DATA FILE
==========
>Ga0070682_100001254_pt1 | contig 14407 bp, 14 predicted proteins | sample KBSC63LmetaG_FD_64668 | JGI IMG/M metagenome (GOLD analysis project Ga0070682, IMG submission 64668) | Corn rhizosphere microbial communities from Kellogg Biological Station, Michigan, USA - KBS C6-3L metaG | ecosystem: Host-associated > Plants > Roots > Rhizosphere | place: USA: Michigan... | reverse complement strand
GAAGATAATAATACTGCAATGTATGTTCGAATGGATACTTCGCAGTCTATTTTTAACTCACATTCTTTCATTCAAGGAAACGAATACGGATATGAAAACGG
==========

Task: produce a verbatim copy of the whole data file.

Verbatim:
>Ga0070682_100001254_pt1 | contig 14407 bp, 14 predicted proteins | sample KBSC63LmetaG_FD_64668 | JGI IMG/M metagenome (GOLD analysis project Ga0070682, IMG submission 64668) | Corn rhizosphere microbial communities from Kellogg Biological Station, Michigan, USA - KBS C6-3L metaG | ecosystem: Host-associated > Plants > Roots > Rhizosphere | place: USA: Michigan... | reverse complement strand
GAAGATAATAATACTGCAATGTATGTTCGAATGGATACTTCGCAGTCTATTTTTAACTCACATTCTTTCATTCAAGGAAACGAATACGGATATGAAAACGG